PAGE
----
Role of cytoreduction in stage III and IV uterine papillary serous carcinoma

M. Bijoy Thomas, Andrea Mariani, William Arthur Cliby, Gary Keeney, Karl C. Podratz, Sean Christopher Dowdy

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Abstract

Objective: Uterine papillary serous carcinoma (UPSC) frequently presents in advanced stages. The aim of this study was to assess the role of cytoreduction in stage IIIC-IV UPSC. Methods: Retrospective review was conducted of UPSC from 1982 through 2005. Surgical treatment consisted of hysterectomy, removal of adnexae, and pelvic and paraaortic lymphadenectomy, with or without tumor cytoreduction. Median follow-up was 21 months. Results: Of the 125 UPSC patients, analysis of stage IIIC-IV patients (n = 70; stage IIIC 12, stage IV 58) was performed. Optimal cytoreduction was achieved in 42 of 70 (60%) patients, and optimal cytoreduction with no visible residual disease in 26 of 70 (37%) patients. Patients with no visible residual disease after cytoreduction had a better median survival (51 months) compared to optimally cytoreduced albeit with residual disease (14 months), and suboptimally cytoreduced patients (12 months) (p-value = 0.002). Of the 45 patients who received CT, the median survival of patients with no residual disease vs. patients with residual disease was 52 months vs. 16 months (p < 0.001) respectively. No reduction in survival was noted when radical procedures were necessary to completely remove all residual disease. Regression analysis identified absence of visible residual disease (hazard ratio (HR) = 0.30, p < 0.001) and CT (HR = 0.56, p = 0.07) as independent predictors of OS. Discussion: Cytoreduction to no gross residual disease and the use of CT are associated with a significant survival benefit for patients with stage IIIC-IV UPSC. This effect persisted even in patients who underwent radical resections.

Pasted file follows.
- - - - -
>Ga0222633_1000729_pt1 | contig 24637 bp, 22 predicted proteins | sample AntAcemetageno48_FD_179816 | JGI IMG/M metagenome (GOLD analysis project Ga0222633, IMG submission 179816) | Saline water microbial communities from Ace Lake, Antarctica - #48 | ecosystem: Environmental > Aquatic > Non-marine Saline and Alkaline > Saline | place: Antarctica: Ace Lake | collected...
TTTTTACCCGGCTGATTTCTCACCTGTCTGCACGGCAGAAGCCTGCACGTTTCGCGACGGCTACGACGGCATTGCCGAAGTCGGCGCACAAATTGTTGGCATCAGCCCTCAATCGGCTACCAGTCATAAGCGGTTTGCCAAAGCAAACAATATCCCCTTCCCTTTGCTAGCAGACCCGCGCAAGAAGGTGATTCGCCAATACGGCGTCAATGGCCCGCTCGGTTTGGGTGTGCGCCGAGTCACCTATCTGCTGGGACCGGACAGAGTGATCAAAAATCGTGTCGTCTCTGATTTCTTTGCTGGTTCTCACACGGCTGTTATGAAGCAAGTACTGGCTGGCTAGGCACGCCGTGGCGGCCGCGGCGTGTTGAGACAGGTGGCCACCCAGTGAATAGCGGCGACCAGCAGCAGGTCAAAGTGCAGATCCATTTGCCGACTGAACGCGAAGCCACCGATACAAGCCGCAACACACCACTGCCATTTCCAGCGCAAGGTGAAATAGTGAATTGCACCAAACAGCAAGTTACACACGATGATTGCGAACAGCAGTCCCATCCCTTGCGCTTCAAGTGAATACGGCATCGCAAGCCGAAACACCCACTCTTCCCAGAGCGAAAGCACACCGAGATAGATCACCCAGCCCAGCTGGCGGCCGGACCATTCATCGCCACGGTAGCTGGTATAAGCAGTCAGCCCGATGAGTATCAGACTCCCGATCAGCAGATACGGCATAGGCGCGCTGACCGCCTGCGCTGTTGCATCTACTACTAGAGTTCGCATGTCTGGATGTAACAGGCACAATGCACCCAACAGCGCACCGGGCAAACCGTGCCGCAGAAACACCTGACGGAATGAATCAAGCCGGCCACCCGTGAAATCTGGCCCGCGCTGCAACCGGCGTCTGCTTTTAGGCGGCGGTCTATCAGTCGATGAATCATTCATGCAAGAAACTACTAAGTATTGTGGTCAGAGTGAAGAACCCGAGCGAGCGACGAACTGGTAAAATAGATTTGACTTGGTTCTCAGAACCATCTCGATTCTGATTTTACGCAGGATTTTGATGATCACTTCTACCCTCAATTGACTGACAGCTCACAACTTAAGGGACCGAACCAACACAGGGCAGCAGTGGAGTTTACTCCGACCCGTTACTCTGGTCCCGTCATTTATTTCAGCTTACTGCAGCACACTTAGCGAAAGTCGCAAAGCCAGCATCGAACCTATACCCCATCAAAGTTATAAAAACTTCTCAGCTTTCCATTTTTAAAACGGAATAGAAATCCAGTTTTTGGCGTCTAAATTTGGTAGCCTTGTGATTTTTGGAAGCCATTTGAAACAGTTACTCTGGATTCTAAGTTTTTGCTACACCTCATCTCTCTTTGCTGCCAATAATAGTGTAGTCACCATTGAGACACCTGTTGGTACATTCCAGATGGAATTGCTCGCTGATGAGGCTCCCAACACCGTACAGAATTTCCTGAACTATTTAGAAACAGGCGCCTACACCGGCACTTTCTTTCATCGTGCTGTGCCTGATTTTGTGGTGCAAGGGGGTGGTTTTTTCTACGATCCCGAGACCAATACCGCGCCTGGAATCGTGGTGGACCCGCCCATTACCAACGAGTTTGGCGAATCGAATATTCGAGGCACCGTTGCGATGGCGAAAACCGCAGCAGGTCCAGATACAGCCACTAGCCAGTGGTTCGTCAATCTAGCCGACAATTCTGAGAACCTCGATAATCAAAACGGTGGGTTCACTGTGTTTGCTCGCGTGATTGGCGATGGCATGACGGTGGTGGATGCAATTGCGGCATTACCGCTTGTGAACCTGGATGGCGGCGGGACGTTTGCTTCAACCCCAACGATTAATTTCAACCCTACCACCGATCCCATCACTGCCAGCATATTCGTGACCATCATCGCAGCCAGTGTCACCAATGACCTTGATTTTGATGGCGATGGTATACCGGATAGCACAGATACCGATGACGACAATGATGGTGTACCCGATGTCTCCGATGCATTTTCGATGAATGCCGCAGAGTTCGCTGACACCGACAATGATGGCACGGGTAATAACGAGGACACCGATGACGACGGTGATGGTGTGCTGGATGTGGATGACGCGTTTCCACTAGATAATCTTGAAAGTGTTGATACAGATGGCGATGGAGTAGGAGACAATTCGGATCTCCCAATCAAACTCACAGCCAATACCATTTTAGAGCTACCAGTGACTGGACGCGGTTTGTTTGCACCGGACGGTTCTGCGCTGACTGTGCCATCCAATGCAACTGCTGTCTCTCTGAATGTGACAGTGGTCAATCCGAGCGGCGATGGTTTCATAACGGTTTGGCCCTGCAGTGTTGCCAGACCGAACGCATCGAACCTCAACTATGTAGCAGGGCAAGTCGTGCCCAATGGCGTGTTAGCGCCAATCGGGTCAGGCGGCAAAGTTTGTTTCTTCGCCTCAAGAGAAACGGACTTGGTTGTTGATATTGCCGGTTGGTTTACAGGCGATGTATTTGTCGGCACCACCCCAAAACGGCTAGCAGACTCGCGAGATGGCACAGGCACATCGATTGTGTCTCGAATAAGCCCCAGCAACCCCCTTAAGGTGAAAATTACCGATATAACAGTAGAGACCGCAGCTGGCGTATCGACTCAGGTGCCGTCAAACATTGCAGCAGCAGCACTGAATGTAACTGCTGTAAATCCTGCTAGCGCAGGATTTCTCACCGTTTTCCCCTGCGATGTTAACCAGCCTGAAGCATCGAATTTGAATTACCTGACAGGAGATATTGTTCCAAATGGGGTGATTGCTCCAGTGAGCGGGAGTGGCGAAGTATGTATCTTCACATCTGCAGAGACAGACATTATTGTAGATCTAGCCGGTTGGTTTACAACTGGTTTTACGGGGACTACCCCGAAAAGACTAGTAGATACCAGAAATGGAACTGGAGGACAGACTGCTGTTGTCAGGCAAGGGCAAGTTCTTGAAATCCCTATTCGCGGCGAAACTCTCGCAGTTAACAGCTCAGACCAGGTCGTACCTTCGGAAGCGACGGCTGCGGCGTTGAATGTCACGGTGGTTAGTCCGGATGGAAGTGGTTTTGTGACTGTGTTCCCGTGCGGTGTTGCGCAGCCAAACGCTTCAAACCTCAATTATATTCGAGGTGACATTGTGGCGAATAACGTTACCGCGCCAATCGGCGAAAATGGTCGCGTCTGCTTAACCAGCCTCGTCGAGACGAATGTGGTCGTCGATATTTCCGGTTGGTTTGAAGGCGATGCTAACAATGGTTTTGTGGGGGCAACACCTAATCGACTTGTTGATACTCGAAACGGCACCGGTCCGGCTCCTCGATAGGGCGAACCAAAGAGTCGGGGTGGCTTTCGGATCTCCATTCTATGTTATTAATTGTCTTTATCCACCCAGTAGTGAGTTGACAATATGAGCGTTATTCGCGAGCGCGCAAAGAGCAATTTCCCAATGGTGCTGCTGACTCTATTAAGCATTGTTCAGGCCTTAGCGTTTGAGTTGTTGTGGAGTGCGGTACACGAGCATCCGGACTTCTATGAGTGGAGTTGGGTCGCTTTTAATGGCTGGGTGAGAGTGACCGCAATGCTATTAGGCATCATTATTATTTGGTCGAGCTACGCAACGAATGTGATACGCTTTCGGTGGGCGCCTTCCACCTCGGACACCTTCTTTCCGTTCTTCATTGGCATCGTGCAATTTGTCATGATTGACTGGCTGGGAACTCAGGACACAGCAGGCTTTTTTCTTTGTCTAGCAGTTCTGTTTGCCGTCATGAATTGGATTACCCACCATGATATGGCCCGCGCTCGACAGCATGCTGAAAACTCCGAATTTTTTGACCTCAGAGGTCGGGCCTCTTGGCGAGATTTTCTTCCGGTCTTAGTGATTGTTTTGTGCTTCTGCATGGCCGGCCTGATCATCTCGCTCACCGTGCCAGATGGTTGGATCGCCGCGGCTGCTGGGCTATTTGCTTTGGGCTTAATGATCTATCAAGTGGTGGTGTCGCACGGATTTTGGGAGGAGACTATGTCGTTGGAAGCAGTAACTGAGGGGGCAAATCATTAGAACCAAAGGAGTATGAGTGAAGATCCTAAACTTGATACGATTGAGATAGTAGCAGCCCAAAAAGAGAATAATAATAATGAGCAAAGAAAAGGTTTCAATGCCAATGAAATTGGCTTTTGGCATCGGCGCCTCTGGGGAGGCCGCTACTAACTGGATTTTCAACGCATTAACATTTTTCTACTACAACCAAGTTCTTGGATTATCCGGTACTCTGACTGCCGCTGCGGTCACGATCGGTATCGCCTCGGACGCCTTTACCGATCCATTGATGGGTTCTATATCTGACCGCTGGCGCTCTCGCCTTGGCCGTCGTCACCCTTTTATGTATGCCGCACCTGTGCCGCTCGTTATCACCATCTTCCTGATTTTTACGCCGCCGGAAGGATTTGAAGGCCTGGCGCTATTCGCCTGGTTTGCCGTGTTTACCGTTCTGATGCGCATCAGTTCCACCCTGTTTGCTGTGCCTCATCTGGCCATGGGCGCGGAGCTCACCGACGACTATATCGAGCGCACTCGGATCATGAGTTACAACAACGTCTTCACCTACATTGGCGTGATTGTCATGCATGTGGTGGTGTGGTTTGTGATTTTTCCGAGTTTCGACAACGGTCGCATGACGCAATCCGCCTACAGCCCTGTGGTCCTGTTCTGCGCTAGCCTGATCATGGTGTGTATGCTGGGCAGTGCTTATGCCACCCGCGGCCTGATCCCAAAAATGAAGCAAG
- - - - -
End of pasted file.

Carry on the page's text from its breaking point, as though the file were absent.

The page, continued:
Original languageEnglish (US)
Pages (from-to)190-193
Number of pages4
JournalGynecologic Oncology
Volume107
Issue number2
DOIs
StatePublished - Nov 2007

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Papillary Carcinoma
Survival
Lymph Node Excision
Hysterectomy
Regression Analysis

Keywords

  • Advanced endometrial cancer
  • Cytoreduction
  • Uterine papillary serous cancer

ASJC Scopus subject areas

  • Obstetrics and Gynecology
  • Oncology

Cite this

Role of cytoreduction in stage III and IV uterine papillary serous carcinoma. / Thomas, M. Bijoy; Mariani, Andrea; Cliby, William Arthur; Keeney, Gary; Podratz, Karl C.; Dowdy, Sean Christopher.

In: Gynecologic Oncology, Vol. 107, No. 2, 11.2007, p. 190-193.

Research output: Contribution to journalArticle

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abstract = "Objective: Uterine papillary serous carcinoma (UPSC) frequently presents in advanced stages. The aim of this study was to assess the role of cytoreduction in stage IIIC-IV UPSC. Methods: Retrospective review was conducted of UPSC from 1982 through 2005. Surgical treatment consisted of hysterectomy, removal of adnexae, and pelvic and paraaortic lymphadenectomy, with or without tumor cytoreduction. Median follow-up was 21 months. Results: Of the 125 UPSC patients, analysis of stage IIIC-IV patients (n = 70; stage IIIC 12, stage IV 58) was performed. Optimal cytoreduction was achieved in 42 of 70 (60{\%}) patients, and optimal cytoreduction with no visible residual disease in 26 of 70 (37{\%}) patients. Patients with no visible residual disease after cytoreduction had a better median survival (51 months) compared to optimally cytoreduced albeit with residual disease (14 months), and suboptimally cytoreduced patients (12 months) (p-value = 0.002). Of the 45 patients who received CT, the median survival of patients with no residual disease vs. patients with residual disease was 52 months vs. 16 months (p < 0.001) respectively. No reduction in survival was noted when radical procedures were necessary to completely remove all residual disease. Regression analysis identified absence of visible residual disease (hazard ratio (HR) = 0.30, p < 0.001) and CT (HR = 0.56, p = 0.07) as independent predictors of OS. Discussion: Cytoreduction to no gross residual disease and the use of CT are associated with a significant survival benefit for patients with stage IIIC-IV UPSC. This effect persisted even in patients who underwent radical resections.",
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